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   Undertoad  Tuesday May 27 03:22 PM

5/27/2003: Wise-ass astronaut

Hey! There's no call for this kind of thing!

That's astronaut Dale A. Gardner, and his sign refers to two satellites, Palapa B-2 and Westar 6 that they retrieved from orbit after their Payload Assist Modules (PAM) failed to fire. Apparently the satellites themselves are right there in the lower right corner, and so the image has been cropped to minimize the humor value.

azz  Tuesday May 27 05:49 PM

More background information

If, like me, you were thinking "that's got to be a Photoshop job", then you might be surprised...

The flight it was taken on was STS 51-A in November 1984; the mission summary gives more information. There's a page with more information about the image too. There's also a lot of other images from that mission (including some of the recovery of the first satellite) that I browsed around for a while before finding the right page; it appears that, like most people when given a camera, Shuttle astronauts tend to take a few very good pictures and a lot of uninteresting ones...

xoxoxoBruce  Tuesday May 27 09:21 PM

Wonder if that sign ended up on Ebay?

Dr. Zaius  Tuesday May 27 11:30 PM

Whew! I thought for a moment there NASA had decided to unload their three remaining shuttles.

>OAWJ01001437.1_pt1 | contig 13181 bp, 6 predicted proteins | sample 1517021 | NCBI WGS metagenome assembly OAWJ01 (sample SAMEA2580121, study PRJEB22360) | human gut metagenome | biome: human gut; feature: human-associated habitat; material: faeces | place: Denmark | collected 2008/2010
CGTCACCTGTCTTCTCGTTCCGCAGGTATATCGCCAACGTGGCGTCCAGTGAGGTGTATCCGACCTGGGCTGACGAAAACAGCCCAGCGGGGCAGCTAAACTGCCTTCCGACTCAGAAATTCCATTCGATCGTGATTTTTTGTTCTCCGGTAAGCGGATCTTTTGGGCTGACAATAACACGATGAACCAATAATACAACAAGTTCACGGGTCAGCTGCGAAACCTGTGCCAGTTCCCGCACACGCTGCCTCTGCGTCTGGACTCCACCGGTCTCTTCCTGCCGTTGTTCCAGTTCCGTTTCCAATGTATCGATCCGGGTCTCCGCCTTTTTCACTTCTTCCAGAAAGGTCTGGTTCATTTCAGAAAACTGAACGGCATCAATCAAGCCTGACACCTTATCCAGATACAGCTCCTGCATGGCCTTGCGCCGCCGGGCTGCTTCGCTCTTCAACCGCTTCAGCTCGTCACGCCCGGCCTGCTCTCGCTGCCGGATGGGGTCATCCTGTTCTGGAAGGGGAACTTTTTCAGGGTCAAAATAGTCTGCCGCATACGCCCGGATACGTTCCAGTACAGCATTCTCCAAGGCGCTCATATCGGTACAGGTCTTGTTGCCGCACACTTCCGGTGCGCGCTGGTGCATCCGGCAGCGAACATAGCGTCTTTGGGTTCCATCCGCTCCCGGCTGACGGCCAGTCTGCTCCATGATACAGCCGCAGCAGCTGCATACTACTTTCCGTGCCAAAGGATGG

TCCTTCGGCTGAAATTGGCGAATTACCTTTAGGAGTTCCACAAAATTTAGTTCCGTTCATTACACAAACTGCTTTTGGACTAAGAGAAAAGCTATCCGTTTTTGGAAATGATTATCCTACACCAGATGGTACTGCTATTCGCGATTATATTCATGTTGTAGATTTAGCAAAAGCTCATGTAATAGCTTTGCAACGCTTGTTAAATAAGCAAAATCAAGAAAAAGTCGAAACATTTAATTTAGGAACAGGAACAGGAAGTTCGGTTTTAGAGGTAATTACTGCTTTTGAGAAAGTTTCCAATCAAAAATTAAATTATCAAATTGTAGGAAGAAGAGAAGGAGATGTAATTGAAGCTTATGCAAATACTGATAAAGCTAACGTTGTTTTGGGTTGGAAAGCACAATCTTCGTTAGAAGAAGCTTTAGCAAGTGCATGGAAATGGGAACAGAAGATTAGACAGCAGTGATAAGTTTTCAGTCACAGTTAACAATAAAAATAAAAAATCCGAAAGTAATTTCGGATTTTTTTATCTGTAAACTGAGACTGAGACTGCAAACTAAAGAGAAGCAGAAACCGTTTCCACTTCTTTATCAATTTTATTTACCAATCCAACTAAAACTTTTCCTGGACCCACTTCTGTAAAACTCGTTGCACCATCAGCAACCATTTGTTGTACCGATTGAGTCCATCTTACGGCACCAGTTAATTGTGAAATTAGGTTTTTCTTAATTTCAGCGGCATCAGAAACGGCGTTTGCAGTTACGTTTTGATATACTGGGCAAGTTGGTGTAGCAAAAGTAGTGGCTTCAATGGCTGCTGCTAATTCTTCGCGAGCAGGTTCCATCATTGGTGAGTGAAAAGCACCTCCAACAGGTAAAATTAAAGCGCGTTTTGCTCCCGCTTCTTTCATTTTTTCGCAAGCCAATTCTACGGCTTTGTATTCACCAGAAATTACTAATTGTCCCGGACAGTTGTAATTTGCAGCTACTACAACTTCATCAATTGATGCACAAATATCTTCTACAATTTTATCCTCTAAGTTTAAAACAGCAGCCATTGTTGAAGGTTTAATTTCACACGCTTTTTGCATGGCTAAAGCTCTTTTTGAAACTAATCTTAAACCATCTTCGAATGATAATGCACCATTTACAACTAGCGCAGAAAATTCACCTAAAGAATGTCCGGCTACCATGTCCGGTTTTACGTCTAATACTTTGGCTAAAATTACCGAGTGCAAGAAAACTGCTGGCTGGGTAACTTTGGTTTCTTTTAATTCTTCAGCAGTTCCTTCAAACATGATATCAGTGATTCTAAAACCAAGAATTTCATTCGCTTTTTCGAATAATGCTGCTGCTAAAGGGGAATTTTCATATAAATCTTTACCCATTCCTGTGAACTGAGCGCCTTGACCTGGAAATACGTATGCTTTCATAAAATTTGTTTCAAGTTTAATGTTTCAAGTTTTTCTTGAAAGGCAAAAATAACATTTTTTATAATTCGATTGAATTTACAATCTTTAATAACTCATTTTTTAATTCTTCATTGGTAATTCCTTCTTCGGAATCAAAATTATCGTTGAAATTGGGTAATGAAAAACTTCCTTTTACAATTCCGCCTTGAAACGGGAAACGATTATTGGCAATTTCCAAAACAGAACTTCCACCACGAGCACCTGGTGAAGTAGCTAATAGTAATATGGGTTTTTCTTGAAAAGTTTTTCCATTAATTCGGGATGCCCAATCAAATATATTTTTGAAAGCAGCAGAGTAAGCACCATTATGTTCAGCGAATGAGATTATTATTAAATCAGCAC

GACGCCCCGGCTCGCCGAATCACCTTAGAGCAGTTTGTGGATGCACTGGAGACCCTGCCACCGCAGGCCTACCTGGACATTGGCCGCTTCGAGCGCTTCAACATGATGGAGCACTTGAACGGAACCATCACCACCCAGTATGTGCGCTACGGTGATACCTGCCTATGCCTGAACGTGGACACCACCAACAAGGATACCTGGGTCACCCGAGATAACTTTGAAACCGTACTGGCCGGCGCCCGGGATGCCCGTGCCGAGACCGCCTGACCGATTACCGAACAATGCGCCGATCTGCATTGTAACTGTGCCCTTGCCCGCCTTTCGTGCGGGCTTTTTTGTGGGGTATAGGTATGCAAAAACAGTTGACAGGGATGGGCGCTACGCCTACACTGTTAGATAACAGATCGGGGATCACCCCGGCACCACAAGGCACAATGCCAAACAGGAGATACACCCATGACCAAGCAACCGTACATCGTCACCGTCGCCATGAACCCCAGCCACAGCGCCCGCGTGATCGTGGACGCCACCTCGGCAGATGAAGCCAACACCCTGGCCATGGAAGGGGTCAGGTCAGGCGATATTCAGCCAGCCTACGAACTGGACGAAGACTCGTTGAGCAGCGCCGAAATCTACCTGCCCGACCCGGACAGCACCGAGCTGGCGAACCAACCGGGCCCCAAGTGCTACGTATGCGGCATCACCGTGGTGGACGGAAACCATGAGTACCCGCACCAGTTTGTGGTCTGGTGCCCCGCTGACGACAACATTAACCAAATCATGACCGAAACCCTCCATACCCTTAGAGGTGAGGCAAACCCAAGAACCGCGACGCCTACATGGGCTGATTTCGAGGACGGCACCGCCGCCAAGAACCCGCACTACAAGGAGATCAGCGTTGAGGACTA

It's amusing but it doesn't quite rank up there with Alan Shepard's putting game on the lunar links.

xoxoxoBruce  Wednesday May 28 08:53 AM

If, like me, you were thinking "that's got to be a Photoshop job",
This is a little off track but, I wonder how Adobe feels about Photoshop becoming synonymous with deception/fake/phoney?

dave  Wednesday May 28 09:24 AM

They probably don't care, because as long as people recognize Photoshop, they can afford cars that cost more than your house.

Undertoad  Wednesday May 28 10:51 AM

It's truly a marketer's dream for a brand to make it into standard usage (like "Kleenex" or "Xerox" or "Super-Size"). I'm sure they high-five every time they see it.

wolf  Wednesday May 28 11:19 AM

Most marketers hate it, actually.

When the brand becomes the generic the utility of the brand-naming is GONE.

You may say 'bandaids' but chances are you'll go and buy Curad or the house brand or the Cool Ones with SpongeBob SquarePants on 'em rather than REAL Johnson & Johnson Band-Aids.

While they can't stop common usage, many manufacturers will track and stop published uses (for example, mentions in novels or movies) that do not involve proper compensation for the use of the trademark/brandname.

tw  Thursday May 29 09:29 PM

Darn. I was expecting to see an astronaut mooning us (without using the real moon).

Beletseri  Friday May 30 09:44 AM

Well that would be interesting - How would you moon someone on the moon without losing way more than you wanted to vacuum?

quzah  Saturday May 31 01:37 AM

Originally posted by Beletseri
Well that would be interesting - How would you moon someone on the moon without losing way more than you wanted to vacuum?
Contortionist. Face plate. Enough said. Or, failing that, assuming they cannot actually put up the Golden Shield(TM), perhaps see-through space suits.


tw  Saturday May 31 10:51 PM

To moon in space probably first involves use of a Xerox machine.

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